Sinn Fein poised for historic victory in Northern Ireland elections

BELFAST, Northern Ireland –

It was widely expected that the Irish nationalist party Sinn Fein would become the largest group in the Northern Ireland Assembly for the first time, giving it the right to the post of Prime Minister in Belfast, as the vote count in the This week’s election resumed on Saturday.

A Sinn Fein victory would be a milestone for a party long linked to the Irish Republican Army, a paramilitary group that used bombs, bullets and other forms of violence to try to remove Northern Ireland from UK rule for decades. riots, in which the British Army and Royal Ulster Police, as well as Protestant loyalist militiamen, were also heavily involved.

A victory would bring Sinn Fein’s ultimate goal of a united Ireland one step closer. But the party has kept unification out of the spotlight during a campaign that has been dominated by more immediate concerns, namely the skyrocketing cost of living.

With around 51 of the 90 seats counted so far, the results showed that Sinn Fein has 18 seats, while the Democratic Unionist Party, which has been the largest in the Northern Ireland Assembly for two decades, has 14.

The centrist Alianza Party, which identifies neither as nationalist nor as unionist, has seen its support increase and is emerging as the other big winner of the elections. It has 10 seats so far.

Unionist parties have led the government since Northern Ireland was formed as a majority Protestant state in 1921.

While a Sinn Fein victory would be a historic turnaround showing declining support for unionist parties, it is far from clear what will happen next.

Under a compulsory power-sharing system created by the 1998 peace deal that ended decades of Catholic-Protestant conflict, the posts of prime minister and deputy prime minister are divided between the largest unionist party and the largest nationalist party.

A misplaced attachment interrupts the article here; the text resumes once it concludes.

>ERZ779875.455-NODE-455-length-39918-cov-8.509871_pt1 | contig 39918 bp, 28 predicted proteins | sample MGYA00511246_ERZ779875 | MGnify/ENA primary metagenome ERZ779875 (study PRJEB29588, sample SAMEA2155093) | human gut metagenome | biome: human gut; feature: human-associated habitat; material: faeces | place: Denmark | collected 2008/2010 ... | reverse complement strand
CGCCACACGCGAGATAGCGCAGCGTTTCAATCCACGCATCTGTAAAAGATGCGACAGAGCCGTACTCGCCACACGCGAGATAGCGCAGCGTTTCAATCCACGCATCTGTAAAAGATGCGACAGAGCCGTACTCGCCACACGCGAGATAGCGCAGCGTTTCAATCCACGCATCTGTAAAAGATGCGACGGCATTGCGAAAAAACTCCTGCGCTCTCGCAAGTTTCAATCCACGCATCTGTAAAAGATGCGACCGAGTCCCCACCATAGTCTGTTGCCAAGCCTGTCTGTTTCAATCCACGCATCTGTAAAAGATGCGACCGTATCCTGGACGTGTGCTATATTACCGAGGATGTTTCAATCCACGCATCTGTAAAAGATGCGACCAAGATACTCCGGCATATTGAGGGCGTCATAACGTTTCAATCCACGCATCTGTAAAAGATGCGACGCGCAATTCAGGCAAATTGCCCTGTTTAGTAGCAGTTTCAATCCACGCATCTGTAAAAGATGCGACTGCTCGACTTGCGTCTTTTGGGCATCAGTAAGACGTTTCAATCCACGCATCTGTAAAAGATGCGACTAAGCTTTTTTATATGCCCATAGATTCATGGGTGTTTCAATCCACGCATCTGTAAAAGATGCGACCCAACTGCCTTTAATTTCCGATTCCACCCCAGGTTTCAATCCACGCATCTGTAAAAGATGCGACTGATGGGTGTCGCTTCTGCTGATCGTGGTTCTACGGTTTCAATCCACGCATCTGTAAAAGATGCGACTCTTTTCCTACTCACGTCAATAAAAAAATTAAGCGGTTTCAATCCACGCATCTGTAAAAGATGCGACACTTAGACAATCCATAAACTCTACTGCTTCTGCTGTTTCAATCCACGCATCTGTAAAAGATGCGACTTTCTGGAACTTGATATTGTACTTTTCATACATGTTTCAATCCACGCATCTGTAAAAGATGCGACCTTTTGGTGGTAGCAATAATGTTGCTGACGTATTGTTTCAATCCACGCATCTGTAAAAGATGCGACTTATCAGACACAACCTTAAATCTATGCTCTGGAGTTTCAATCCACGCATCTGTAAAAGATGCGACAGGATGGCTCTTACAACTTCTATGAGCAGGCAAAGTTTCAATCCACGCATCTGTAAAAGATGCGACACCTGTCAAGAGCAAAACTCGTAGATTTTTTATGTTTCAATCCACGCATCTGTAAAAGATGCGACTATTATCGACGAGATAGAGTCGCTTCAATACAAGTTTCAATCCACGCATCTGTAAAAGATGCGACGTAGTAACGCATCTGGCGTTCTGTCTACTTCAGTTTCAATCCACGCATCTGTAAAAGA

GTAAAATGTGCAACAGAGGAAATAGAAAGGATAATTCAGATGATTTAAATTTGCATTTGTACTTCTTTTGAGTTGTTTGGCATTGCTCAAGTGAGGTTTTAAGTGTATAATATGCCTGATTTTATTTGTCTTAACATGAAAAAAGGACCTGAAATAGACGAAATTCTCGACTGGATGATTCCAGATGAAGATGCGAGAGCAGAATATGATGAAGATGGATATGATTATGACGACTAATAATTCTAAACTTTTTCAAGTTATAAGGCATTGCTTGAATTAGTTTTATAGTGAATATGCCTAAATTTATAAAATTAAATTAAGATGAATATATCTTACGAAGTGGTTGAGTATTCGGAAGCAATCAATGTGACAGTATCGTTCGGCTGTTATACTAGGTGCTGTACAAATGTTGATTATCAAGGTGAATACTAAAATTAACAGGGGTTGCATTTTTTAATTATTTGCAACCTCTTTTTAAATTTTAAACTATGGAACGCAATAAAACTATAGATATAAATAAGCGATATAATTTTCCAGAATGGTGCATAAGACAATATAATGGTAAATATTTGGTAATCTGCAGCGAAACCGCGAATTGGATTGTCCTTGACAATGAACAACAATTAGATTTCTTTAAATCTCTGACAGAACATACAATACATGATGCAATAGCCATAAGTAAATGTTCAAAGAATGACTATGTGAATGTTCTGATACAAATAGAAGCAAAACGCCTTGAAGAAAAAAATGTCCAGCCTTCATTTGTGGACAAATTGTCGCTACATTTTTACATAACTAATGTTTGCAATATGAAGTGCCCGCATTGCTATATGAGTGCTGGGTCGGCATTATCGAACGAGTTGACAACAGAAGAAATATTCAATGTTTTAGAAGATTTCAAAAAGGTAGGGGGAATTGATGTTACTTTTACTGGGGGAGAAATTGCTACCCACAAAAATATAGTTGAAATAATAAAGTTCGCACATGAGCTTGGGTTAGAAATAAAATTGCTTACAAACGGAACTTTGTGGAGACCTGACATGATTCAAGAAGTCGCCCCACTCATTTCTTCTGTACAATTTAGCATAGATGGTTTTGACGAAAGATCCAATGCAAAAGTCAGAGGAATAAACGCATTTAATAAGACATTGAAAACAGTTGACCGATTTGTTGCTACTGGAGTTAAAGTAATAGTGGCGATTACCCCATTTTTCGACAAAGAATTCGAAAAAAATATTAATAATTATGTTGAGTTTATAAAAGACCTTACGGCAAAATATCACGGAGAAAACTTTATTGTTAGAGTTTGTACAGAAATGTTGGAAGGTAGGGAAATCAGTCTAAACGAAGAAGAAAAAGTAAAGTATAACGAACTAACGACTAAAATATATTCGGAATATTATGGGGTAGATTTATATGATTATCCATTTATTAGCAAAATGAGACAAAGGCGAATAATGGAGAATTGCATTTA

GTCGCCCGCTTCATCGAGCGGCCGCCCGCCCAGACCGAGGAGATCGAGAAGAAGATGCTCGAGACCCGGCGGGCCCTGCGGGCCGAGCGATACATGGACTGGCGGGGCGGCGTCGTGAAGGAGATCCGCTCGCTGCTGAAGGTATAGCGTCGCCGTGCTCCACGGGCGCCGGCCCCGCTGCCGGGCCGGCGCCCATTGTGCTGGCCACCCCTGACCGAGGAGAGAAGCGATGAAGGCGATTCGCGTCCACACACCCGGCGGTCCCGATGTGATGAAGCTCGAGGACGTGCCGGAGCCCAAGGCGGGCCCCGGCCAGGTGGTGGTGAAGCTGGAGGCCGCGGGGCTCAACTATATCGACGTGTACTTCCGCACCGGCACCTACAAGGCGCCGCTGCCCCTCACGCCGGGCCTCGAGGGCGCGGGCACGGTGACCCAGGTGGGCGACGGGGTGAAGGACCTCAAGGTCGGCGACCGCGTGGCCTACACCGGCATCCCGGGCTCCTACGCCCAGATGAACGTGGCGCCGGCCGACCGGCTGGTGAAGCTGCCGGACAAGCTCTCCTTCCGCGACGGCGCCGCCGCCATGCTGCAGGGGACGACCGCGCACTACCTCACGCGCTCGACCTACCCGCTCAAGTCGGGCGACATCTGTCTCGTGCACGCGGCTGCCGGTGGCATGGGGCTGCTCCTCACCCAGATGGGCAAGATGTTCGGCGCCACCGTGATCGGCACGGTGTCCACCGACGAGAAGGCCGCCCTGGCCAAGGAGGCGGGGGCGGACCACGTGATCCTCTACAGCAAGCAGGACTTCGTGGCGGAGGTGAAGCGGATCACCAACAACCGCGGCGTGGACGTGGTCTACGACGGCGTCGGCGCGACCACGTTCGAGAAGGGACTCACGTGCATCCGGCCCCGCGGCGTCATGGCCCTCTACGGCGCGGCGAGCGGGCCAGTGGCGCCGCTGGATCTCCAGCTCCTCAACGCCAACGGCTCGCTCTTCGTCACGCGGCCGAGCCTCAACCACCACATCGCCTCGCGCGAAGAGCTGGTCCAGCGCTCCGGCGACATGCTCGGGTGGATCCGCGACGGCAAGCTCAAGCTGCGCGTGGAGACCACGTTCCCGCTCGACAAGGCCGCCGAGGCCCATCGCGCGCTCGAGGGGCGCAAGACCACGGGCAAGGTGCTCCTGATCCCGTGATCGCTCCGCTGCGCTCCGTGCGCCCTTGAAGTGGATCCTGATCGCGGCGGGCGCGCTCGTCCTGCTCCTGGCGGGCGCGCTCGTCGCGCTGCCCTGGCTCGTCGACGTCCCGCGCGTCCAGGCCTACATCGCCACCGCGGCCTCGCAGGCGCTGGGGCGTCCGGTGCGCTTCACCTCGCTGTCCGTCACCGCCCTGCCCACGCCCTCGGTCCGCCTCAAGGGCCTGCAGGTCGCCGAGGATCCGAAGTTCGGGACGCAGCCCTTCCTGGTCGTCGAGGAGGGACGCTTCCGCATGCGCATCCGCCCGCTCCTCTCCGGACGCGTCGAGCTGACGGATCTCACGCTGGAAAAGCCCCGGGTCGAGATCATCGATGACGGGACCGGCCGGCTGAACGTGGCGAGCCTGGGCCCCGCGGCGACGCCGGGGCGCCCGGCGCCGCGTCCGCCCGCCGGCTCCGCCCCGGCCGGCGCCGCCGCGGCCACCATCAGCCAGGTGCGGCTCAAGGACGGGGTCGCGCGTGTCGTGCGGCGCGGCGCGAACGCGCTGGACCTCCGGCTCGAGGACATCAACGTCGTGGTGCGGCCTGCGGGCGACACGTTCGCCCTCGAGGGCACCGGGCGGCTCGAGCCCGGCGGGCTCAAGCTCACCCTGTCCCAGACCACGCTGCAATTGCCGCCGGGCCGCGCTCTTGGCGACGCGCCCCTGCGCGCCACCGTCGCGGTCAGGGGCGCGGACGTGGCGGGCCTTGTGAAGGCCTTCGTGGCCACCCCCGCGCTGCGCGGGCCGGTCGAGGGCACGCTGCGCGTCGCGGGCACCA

Both posts must be filled for a government to function, but the Democratic Unionist Party has suggested that he might not serve under a Sinn Fein prime minister.

The DUP has also said it will refuse to join a new government unless there are major changes to post-Brexit border arrangements, known as the Northern Ireland Protocol, which many unionists oppose.

Post-Brexit rules imposed customs and border controls on some goods entering Northern Ireland from the rest of the UK. The deal was designed to maintain an open border between Northern Ireland and EU member Ireland, a key pillar of the peace process.

But it has angered unionists, who say the new controls have created a barrier between Northern Ireland and the rest of the UK that undermines its British identity.

In February, the DUP’s Paul Givan resigned as prime minister as post-Brexit tensions triggered a new political crisis in Northern Ireland.

Polling expert John Curtice, a professor of political science at the University of Strathclyde, said Northern Ireland’s results are a legacy of Brexit.

“The Unionist vote has become fragmented due to divisions within the community over whether the Northern Ireland Protocol is something that can be successfully amended or should be scrapped,” he wrote on the BBC website.

Persuading the DUP to join a new government will present British Prime Minister Boris Johnson with a headache, he added.

Sinn Fein Vice President Michelle O’Neill said the party wanted to work “in partnership with others”.

“That’s the only way we’re going to accomplish much, much more for the people here, whether it’s in terms of the cost of living crisis or trying to fix our health service,” he said.

He also said that regarding the unification of Ireland, there will be no constitutional changes until the voters decide on it.

Party leader Mary Lou McDonald said Friday that planning for any unity referendum could take place within the next five years.

Full results of the election, which uses a proportional representation system, were expected by the weekend.

The new legislators will meet next week to try to form an executive. If none can be formed within six months, the administration will collapse, leading to a new election and more uncertainty.

Leave a Comment